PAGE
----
The Leader

Bad guys will get hands on nukes soon
While talking to Israel's consul general not long before the fifth anniversary of 9/11, I realized that in his country, they commemorate such anniversaries just about every week.
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War on terror begins right here at home
Little Rock Air Force Base will once again send several hundred men and women overseas for the war on terror.
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Big George Brock still packs a punch
Big George Brock is a 74-year-old former heavyweight boxer who still packs a double punch as a powerful harmonica player and blues singer. His new CD, Round Two (Cat Head Records), follows last year’s successful Club Caravan, which was nominated for a Handy award.
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Lawsuit aims to stop group
Members of Westboro Baptist Church of Topeka, Kan., were again busy this week picketing funerals of soldiers killed in Iraq, but lawsuits filed by families who have lost their loved ones could stop the church group from taunting grieving relatives.
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Sheikh, rattle and roll as war goes on
Sheikh Hassan Nasrallah, the Hezbollah leader, didn’t do the Lebanese any favors when he picked a fight with Israel. He’s still firing rockets into Israel, but look at the price he’s paying: Hundreds of his fighters dead, thousands more Lebanese civilians killed and injured and much of his country in ruins.
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Beware: Lines are signs of WWIII
You can tell from the long lines of cars outside Little Rock Air Force Base that the nation is at war. Security is extremely tight, as it is throughout the country and at all U.S. military installations around the world.
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Huckabee pardons another drunk
Gov. Huckabee blundered twice this week: He leased a brand-new Suburban at taxpayers’ expense for nearly $900 a month, the gold-plated version, no less, even though he has only six months left in office. What was wrong with the old one?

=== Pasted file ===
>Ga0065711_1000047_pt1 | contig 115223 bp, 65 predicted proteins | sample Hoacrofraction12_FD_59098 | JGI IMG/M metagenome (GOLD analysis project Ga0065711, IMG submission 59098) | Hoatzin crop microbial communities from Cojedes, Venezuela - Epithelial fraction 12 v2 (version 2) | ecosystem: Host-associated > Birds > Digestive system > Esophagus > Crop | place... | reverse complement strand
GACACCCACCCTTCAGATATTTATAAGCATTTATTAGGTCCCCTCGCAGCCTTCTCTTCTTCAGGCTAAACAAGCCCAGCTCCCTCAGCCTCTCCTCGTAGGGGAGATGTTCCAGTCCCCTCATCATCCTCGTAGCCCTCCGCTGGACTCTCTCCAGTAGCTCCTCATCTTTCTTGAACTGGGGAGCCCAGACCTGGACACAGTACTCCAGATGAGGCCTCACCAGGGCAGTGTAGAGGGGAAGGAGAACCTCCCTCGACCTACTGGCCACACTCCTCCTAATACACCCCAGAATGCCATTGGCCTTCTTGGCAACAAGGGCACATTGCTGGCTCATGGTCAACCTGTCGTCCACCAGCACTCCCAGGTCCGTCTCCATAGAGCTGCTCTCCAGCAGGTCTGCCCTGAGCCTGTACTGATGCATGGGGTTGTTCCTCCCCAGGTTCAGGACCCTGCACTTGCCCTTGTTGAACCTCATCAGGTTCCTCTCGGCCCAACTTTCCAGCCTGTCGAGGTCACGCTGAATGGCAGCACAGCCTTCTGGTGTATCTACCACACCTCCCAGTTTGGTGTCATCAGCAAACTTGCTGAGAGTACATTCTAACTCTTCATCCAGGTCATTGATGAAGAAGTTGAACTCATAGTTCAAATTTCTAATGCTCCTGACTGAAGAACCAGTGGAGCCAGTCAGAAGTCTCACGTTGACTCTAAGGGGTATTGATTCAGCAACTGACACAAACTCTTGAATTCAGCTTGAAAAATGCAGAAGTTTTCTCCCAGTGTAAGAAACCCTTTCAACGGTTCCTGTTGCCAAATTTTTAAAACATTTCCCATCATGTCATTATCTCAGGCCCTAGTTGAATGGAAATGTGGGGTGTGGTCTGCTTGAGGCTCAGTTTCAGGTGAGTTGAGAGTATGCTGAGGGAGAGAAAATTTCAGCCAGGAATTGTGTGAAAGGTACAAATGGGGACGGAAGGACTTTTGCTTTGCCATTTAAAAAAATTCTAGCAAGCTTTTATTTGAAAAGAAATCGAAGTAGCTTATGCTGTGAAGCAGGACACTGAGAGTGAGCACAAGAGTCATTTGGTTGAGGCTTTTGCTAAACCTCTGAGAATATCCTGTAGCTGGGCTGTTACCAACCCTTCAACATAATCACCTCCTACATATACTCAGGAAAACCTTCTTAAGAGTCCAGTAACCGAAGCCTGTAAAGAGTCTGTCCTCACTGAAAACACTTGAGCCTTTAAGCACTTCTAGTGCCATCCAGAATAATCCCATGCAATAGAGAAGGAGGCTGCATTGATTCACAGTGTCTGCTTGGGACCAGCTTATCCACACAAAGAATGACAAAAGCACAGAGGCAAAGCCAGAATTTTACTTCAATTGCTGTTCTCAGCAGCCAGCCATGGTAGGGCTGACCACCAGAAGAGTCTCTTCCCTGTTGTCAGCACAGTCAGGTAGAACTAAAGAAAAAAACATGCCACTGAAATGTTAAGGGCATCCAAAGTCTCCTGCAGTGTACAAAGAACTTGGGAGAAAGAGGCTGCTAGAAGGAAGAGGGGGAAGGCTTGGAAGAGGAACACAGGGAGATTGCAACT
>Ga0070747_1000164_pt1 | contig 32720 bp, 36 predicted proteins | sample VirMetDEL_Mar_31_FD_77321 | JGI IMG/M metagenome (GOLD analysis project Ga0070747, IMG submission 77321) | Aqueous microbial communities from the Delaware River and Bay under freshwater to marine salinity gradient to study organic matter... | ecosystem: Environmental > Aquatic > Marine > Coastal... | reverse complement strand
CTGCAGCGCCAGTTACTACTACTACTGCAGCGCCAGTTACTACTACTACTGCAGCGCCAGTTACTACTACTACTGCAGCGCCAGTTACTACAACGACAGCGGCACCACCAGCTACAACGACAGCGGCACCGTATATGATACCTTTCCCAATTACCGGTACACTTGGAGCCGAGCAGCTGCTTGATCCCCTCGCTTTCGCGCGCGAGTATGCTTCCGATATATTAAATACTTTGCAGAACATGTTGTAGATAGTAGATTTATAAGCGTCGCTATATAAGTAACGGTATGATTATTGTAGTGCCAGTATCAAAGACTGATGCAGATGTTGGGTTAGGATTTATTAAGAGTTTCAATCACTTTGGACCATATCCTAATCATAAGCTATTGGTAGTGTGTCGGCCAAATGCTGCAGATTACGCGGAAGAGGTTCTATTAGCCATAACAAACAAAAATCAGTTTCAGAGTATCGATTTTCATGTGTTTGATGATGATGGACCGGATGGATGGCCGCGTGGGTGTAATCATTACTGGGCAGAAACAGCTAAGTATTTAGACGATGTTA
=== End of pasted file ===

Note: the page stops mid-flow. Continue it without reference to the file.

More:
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Down in Bentonia
For Sam Myers, 1935-2006 Down in Bentonia, Miss., deep in the Delta, a couple of fast-fingered bluesmen strummed their guitars and sang in a haunting falsetto, creating the Bentonia blues sound.
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SEPT. 06 , 2006

Shane Hamilton of Lonoke scouts for insects in his soybean field last Thursday. Area farmers are complaining the high costs will force them to cut back next year.

Farmers struggle with high costs
IN SHORT:A third-generation Lonoke farmer calls this the most expensive crop in family history.
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Parole upsets parents
IN SHORT:Hatcher family says killer wasn't punished enough. [FULL TEXT]

Metroplan approves funding of projects
IN SHORT: Hwy. 67/167 will be widened at Jacksonville, while Cabot will get its long-awaited railroad overpass. [FULL TEXT]

CJHN students in school
IN SHORT: Students started classes Tuesday after volunteers worked on Labor Day to get 40 portable trailers ready for them.
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Sports

The North Pulaski Falcons will make the short trip across town to Jacksonville High School this Friday to take on the Red Devils. Both teams will be looking to bounce back and show improvement from losses in week one. North Pulaski fell 28-6 to Dumas while Jacksonville lost its opener 35-19 to Cabot. The Red Devils have a huge lead in the series.

Falcon seniors can be pioneers
IN SHORT:North Pulaski can still produce a successful program with vision, leadership and fortitude that will last. [FULL TEXT]

Bears, Panthers rolling after one
IN SHORT: Cabot and Sylvan Hills collide in week two with a full head of steam after each team pulled off big upsets to open the season. [FULL TEXT]

Defense lifts Beebe to win
IN SHORT: The offense struggled, but the Badgers scored two defensive touchdowns in the second half last Friday night in a 28-14 victory over Greenbrier to open the football season. [FULL TEXT]

 

 


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Previous Issues

Slumping incomes
Another day, another depressing economic report. Now it is the U.S. Census Bureau reporting on its 2005 household survey, which showed median family incomes slumping swince the turn of the century, in Arkansas a whopping 7.2 percent over the five years.
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Huck frees another one
Another killer has been paroled, and questions have been raised about Gov. Huckabee's involvement.
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Where was the president?
There was a time — up to about a year ago, in fact — when a presidential visit was a big event in rural vineyards like Arkansas. When President Reagan swooped into Little Rock for an eleventh-hour campaign visit to plug Arkansas Republican candidates for federal office, every moment of his sojourn was public from his deplaning to the emplaning.